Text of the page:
While an effective treatment is available for combating multidrug-resistant tuberculosis, it carries serious side effects for patients. New research conducted at the Center for Tuberculosis Research at the Johns Hopkins University School of Medicine shows that lower doses of the toxic drug bedaquiline — given together with verapamil, a medication that's used to treat various heart conditions — can lead to the same antibacterial effects as higher toxic doses of bedaquiline. The combination of the two drugs could potentially shorten treatment time, reduce the side effects of bedaquiline and improve patient outcomes for those suffering from TB.
The study will be published in the January 2014 issue of Antimicrobial Agents and Chemotherapy. The lead author is William Bishai, M.D., Ph.D., co-director of the Center for Tuberculosis Research.
"Using a mouse model of tuberculosis, we have shown lower doses of bedaquiline together with verapamil have the same antibacterial effect as the higher toxic doses," says Shashank Gupta, Ph.D., a research fellow at Johns Hopkins. "A lower dose of bedaquiline will cause no or less severe side effects."
Two years ago, bedaquiline became the first drug in the last four decades to be approved by the U.S. Food and Drug Administration for the treatment of multidrug-resistant TB. The drug works by inhibiting an enzyme used by Mycobacterium tuberculosis to replicate and spread throughout the body. While it can be a lifesaving therapy against one of the world's deadliest diseases, bedaquiline can also cause serious side effects in the heart and liver. Therefore, strategies to reduce the dose of bedaquiline while retaining its antibacterial activity would provide significant benefits to patients.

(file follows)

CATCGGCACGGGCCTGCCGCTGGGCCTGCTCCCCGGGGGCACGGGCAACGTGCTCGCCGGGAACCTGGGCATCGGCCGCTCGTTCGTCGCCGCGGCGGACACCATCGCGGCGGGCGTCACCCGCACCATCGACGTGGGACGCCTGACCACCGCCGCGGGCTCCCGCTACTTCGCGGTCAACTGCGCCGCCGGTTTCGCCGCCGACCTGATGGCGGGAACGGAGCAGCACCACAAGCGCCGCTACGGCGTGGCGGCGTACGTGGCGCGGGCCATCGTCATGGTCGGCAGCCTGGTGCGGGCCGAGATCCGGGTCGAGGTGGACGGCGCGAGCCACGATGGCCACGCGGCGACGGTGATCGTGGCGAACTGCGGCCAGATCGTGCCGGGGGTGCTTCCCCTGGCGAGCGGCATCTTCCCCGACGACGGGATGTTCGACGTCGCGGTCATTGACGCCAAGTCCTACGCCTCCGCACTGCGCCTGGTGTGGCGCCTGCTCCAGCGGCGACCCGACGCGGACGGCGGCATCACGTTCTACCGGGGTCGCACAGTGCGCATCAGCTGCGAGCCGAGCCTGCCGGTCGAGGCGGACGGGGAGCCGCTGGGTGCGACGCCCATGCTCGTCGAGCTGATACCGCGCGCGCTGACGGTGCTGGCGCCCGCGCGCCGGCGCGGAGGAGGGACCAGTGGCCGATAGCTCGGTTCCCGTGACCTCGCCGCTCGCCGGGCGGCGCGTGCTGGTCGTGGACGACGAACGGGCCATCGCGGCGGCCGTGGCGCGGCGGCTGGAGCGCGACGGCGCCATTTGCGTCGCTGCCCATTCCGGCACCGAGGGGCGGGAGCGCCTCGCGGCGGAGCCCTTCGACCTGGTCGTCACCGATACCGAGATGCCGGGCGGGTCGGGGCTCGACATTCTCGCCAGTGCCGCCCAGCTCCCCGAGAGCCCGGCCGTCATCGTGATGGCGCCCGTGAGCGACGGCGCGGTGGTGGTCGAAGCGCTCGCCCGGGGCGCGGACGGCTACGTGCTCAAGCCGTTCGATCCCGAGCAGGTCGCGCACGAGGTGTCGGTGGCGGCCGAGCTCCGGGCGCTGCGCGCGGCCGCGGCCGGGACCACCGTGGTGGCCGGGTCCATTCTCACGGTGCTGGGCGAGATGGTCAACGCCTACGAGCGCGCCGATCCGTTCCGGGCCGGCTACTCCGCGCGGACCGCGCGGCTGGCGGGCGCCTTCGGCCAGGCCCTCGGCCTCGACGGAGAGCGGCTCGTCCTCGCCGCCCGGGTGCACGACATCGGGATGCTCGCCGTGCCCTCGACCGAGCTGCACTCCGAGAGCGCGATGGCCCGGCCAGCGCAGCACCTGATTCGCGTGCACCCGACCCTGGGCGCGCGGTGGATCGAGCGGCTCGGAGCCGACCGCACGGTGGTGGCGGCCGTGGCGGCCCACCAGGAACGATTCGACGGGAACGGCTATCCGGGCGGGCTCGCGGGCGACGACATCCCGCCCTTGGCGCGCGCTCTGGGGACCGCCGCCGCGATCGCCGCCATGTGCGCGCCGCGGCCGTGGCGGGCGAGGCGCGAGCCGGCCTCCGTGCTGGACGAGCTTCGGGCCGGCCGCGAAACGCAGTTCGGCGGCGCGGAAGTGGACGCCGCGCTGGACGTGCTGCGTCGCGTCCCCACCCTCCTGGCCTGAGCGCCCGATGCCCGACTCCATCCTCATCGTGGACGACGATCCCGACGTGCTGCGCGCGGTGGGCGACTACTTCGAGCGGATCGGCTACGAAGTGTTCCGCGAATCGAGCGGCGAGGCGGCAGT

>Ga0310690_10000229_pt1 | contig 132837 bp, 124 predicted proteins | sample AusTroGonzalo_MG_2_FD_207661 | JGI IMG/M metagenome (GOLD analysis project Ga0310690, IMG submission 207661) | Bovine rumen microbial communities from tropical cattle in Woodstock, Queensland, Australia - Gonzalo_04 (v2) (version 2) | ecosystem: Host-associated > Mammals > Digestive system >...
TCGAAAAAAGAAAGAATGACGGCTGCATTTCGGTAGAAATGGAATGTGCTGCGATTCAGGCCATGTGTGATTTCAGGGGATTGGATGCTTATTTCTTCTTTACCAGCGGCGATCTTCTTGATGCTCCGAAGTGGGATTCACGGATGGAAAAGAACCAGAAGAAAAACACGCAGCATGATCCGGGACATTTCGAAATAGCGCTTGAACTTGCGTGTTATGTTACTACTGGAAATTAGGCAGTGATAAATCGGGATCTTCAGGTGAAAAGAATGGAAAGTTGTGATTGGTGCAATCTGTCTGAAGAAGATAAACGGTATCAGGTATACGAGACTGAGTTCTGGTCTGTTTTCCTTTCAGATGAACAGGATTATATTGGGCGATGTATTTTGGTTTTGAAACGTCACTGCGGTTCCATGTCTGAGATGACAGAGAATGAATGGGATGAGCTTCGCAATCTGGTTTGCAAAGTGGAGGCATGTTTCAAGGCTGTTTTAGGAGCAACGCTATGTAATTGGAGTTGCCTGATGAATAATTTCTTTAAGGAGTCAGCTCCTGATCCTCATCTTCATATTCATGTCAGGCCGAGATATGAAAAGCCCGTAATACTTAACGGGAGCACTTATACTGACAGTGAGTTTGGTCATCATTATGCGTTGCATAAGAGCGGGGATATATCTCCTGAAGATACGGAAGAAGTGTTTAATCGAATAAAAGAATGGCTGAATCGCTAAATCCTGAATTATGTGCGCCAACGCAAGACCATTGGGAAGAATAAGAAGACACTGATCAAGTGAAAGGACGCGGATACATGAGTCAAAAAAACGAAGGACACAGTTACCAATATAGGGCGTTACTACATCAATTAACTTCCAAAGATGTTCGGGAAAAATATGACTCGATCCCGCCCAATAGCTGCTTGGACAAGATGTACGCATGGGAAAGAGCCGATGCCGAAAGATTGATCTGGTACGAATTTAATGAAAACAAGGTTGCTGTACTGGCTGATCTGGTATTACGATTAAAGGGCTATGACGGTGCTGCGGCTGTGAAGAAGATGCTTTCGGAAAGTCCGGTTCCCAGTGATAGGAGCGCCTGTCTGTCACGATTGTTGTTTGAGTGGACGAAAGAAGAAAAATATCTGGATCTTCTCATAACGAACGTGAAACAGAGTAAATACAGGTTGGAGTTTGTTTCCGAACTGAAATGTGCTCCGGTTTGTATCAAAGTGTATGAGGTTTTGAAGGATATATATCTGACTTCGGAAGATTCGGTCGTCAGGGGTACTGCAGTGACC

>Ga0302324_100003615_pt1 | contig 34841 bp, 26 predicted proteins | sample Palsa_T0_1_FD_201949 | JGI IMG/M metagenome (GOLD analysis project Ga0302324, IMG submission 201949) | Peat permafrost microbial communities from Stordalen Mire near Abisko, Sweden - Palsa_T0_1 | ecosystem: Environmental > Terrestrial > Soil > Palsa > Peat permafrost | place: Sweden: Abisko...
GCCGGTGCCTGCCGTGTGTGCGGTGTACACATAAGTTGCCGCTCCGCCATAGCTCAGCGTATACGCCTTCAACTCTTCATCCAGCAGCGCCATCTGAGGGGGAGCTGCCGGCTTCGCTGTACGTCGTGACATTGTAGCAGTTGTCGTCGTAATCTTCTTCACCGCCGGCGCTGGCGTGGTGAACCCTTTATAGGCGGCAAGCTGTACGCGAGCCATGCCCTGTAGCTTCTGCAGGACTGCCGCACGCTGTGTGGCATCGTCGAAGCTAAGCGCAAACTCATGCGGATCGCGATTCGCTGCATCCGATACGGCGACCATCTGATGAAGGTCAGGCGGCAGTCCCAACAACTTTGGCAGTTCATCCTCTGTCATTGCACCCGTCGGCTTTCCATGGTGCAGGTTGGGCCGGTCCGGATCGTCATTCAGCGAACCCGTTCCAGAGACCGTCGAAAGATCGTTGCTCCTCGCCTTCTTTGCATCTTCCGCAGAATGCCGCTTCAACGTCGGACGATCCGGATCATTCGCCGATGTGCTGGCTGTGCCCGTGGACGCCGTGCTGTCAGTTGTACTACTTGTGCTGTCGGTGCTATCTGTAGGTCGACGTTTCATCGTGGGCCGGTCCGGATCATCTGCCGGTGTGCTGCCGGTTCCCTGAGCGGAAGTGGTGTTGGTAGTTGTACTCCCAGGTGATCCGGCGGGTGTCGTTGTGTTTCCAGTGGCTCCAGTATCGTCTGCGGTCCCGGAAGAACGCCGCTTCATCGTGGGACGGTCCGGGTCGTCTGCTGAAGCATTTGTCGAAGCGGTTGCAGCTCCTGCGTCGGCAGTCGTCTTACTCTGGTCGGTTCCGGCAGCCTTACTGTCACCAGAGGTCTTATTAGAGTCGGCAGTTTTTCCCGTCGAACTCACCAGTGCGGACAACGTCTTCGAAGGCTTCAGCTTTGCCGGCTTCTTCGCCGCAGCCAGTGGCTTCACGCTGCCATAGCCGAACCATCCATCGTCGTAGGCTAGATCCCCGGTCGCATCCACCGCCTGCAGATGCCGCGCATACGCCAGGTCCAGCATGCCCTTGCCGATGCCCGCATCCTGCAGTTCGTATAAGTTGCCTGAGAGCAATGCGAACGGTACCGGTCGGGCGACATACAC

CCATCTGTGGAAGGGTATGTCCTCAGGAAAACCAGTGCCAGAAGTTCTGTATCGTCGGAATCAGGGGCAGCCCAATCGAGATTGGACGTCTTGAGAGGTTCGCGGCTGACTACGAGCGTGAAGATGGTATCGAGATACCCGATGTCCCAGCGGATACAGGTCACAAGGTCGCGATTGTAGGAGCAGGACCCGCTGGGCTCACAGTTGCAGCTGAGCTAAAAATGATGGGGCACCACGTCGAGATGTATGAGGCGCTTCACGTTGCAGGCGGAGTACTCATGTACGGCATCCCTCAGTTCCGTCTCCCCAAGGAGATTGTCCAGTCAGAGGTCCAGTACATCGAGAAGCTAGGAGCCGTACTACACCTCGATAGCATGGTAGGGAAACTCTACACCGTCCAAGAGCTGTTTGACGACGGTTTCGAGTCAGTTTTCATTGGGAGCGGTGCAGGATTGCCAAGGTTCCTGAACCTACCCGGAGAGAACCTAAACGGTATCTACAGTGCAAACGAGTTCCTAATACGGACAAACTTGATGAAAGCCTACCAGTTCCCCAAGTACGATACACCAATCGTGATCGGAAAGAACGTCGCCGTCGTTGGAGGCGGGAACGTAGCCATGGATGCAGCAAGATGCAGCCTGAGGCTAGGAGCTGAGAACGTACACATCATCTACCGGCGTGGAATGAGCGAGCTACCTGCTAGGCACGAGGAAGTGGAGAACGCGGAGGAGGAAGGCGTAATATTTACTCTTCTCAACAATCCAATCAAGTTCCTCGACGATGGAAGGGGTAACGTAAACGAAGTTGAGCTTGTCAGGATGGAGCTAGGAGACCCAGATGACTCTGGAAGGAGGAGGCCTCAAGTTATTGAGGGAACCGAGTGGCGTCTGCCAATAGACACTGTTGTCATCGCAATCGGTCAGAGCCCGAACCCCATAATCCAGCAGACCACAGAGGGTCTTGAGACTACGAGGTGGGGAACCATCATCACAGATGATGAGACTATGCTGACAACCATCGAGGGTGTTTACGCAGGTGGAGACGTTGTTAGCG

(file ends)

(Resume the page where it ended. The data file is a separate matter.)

"Shortening treatment regimens and reducing the required doses may be a promising strategy to reduce the incidence of bedaquiline-related adverse effects and thereby improve multidrug-resistant TB treatment outcomes," says Gupta.
Bishai's team wondered whether giving verapamil in addition to lower doses of bedaquiline might do the trick. Verapamil is prescribed to patients with hypertension and other heart-related conditions, because it blocks cellular channels that affect the pumping of the heart and the dilation of blood vessels. Studies have revealed that the drug also inhibits bacterial efflux pumps that permit bacteria to survive within cells. Efflux pumps contribute to multidrug resistance, because they expel antibiotics and other compounds from cells. Blocking them could open the door for shortening the course of antibiotics and for restoring their activity against drug-resistant bacterial infections.
The researchers found that adding verapamil augmented the potency of bedaquiline and accelerated its ability to clear mycobacteria in mice. It also protected against the development of resistant mutants of the bacteria in the animals. The researchers demonstrated that supplementing bedaquiline with verapamil profoundly decreased the minimum inhibitory concentration of bedaquiline against various strains of TB. The minimum inhibitory concentration is the lowest concentration of an antimicrobial that will inhibit the visible growth of a microorganism after overnight incubation in the lab. The presence of verapamil also decreased the minimum inhibitory concentration of another antimycobacterial drug, clofazimine, against TB.
The global burden of TB is enormous, with an estimated 8.6 million new cases in 2012. This included 450,000 people with multidrug-resistant disease that was associated with 170,000 deaths.
The results of this study can now be used to design a clinical trial in humans.
Johns Hopkins University School of Medicine